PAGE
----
As Nissan ponders whether to replace the Altima with the GT-R under the Gen2 regulations, we delve into the Japanese manufacturer's history in Australian touring cars to see how history could repeat in issue #96.
Issue #96 is on sale now in stores with the digital edition available in the official V8X app (in the App Store and Google Play), online at DigitalEdition.V8XMagazine.com.au and in the Magzter app store.
CLICK HERE for more information on V8X Supercar Magazine issue #96.
There's no other way to cut it: Nissan's return to Australian touring-car racing has been tough going.
Four years in and it has two wins to show for its efforts, James Moffat's Winton glory in 2013 and a win for Michael Caruso at Hidden Valley in 2016, plus a smattering of podiums.
There have been solid showings, intermittent displays of serious pace and promise aplenty, but not the consistent form to break into the front ranks.
Fred Gibson knows all about Nissan, touring cars and the long, hard slog. He was part of its factory attack on Australian touring cars in the 1980s and '90s, first as a driver, then team owner.
He endured all sorts of ebbs and troughs before finally striking title gold in 1990. When he took Nissan to its maiden Bathurst win in 1991, it had been a decade of blood, sweat and tears to get there.
Nissan Motorsport's struggles in the modern era aren't a surprise to Gibson, who reckons his advice could have saved them a few headaches.
"The most disappointing thing about all that with me is when they decided to go into V8 Supercars and John Crennan was with the Kelly team," he says.
"I would have expected John to ring me up and say, 'FG, we've gone with Nissan, can you give me any hints?'
"I would have said, 'Don't rely on the Japanese'. First thing I'd say. We started buying parts from NISMO and I can tell you now a water pump for the GT-R wasn't special... $12,000 for a water pump. A gearbox, a Nissan dog-box... $65,000... and that's going back!
"We started the Hollinger box for the HR31 Skyline, we homologated it and that became the Holden Hollinger box as well. We paid for all that; we paid Hollinger to do that. That was all our own technology.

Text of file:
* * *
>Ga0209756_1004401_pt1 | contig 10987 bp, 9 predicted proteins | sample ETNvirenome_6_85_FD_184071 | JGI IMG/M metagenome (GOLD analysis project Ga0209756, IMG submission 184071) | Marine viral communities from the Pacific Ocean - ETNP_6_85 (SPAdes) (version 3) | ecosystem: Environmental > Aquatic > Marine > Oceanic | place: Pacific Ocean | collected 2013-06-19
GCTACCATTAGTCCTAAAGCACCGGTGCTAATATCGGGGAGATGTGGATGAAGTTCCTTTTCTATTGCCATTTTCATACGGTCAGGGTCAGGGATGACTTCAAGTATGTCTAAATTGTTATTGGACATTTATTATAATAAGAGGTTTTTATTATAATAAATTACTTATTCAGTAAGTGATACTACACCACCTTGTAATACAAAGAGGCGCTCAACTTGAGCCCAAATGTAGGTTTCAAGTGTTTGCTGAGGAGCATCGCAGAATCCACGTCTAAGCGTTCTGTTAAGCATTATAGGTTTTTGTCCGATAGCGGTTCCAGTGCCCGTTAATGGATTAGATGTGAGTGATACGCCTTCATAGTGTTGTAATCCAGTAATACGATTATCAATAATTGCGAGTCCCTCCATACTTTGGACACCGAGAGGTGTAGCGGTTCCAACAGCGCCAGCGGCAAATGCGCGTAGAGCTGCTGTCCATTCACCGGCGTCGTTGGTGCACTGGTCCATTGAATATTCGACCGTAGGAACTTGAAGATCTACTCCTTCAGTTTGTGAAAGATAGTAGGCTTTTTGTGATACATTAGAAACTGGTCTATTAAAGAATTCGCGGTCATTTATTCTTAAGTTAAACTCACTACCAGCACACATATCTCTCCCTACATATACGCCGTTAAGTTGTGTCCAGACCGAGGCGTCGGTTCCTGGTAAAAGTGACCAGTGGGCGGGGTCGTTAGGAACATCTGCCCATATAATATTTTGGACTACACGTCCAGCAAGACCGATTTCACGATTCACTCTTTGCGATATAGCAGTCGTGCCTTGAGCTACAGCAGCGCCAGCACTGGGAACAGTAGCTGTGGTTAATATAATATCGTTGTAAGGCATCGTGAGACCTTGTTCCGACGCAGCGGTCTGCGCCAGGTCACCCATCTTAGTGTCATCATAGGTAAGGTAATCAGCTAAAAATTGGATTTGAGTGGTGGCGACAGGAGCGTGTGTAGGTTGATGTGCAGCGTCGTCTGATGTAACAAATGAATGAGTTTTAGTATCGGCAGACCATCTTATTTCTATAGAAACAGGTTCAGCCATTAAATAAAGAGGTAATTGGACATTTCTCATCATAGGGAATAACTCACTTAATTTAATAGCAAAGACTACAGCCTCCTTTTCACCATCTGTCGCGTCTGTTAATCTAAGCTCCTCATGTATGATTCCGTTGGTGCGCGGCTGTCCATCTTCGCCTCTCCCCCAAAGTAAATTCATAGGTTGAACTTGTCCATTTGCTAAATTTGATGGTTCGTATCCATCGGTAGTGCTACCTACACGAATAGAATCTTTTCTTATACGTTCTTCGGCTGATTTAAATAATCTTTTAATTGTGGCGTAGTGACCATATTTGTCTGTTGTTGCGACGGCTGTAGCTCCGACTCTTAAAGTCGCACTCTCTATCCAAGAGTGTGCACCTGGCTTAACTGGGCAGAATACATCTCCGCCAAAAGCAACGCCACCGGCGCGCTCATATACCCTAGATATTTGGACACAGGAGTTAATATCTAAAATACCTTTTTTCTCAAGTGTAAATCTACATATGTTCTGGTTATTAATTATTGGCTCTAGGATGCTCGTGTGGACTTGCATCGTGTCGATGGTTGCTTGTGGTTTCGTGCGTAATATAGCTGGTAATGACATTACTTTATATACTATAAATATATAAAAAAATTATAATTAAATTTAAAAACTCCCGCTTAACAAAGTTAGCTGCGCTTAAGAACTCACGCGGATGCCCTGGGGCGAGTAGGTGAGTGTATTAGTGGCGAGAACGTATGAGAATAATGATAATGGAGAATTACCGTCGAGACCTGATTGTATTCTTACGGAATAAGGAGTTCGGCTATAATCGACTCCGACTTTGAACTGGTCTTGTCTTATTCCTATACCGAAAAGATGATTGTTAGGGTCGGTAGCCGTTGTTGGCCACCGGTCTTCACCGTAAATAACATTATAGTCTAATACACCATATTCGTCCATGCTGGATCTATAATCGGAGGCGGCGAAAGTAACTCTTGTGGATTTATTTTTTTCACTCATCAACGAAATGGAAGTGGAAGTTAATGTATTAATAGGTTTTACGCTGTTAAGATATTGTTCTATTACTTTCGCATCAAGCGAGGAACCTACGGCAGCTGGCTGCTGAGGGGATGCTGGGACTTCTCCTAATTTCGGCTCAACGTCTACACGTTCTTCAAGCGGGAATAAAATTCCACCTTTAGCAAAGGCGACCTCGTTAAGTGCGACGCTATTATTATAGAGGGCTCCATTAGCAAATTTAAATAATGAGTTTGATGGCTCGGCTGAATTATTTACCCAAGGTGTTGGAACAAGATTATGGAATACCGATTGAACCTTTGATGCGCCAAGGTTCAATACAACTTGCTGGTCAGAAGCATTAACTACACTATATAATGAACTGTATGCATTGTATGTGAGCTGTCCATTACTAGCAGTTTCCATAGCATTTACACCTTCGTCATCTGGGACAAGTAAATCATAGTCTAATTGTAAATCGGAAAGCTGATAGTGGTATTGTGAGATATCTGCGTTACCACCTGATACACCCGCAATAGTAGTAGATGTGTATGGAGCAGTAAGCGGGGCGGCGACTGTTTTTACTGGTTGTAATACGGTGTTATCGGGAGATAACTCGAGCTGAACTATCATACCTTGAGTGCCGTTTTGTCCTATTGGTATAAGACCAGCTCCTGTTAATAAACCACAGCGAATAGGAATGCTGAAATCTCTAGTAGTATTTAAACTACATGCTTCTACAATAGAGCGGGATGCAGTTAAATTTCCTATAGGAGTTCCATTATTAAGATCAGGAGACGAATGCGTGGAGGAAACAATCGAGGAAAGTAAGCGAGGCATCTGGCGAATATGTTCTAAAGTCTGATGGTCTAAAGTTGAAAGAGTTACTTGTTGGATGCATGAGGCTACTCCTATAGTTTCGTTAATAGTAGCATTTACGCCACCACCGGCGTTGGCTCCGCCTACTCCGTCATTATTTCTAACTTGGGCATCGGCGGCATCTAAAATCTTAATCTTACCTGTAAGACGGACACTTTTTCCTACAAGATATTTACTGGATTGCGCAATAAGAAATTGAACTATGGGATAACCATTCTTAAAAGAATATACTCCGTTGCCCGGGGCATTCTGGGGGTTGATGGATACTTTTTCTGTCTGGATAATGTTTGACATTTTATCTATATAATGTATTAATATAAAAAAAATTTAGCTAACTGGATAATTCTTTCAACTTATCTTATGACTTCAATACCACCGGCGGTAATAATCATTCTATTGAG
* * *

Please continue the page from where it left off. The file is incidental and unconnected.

"I knew buying parts from NISMO would be an absolute wank and that's what they've found. Getting NISMO to do engines for them... what a waste of time, they should be doing it in-house. We found that out very early.
"Lovely people at Nissan, lovely people the Japanese, but they're too slow to react in motorsport. That's what got them with the engine program; it took ages to get it done and they could have done it all here. We've got some smart people in Australia, very smart people."
Few would argue that. When the Gibson Motorsport Skyline R32 GT-Rs were tearing new ones into their Australian touring-car rivals in the early 1990s, they were the baddest GT-Rs on the planet. And head office in Japan knew it.
"We were invited to go to Fuji to race our GT-R," says Gibson.
"Then one morning I got a call at work from Kunihiko Kakimoto, he was the general manager of Nissan Motorsport Japan's engineering department.
"'Fred-san, I hear you are coming to Fuji'. And I said, 'Yes, we've been invited, yes, we are thinking maybe'. The words he said, and I can still remember it, 'Not a good idea, not a good idea'. I said, 'Why, Kakimoto-san?' and he said, 'You do Australia and New Zealand, we do Japanese and European circuits'.
"They didn't want us to be there because they knew our car would blow the socks off their GT-R."
That, however, was the high-water point of Nissan Motorsport's last touring-car tilt.
CLICK HERE to purchase the print edition of issue #96 to read the full feature as we wind back the clock and re-examine the journey that took them here.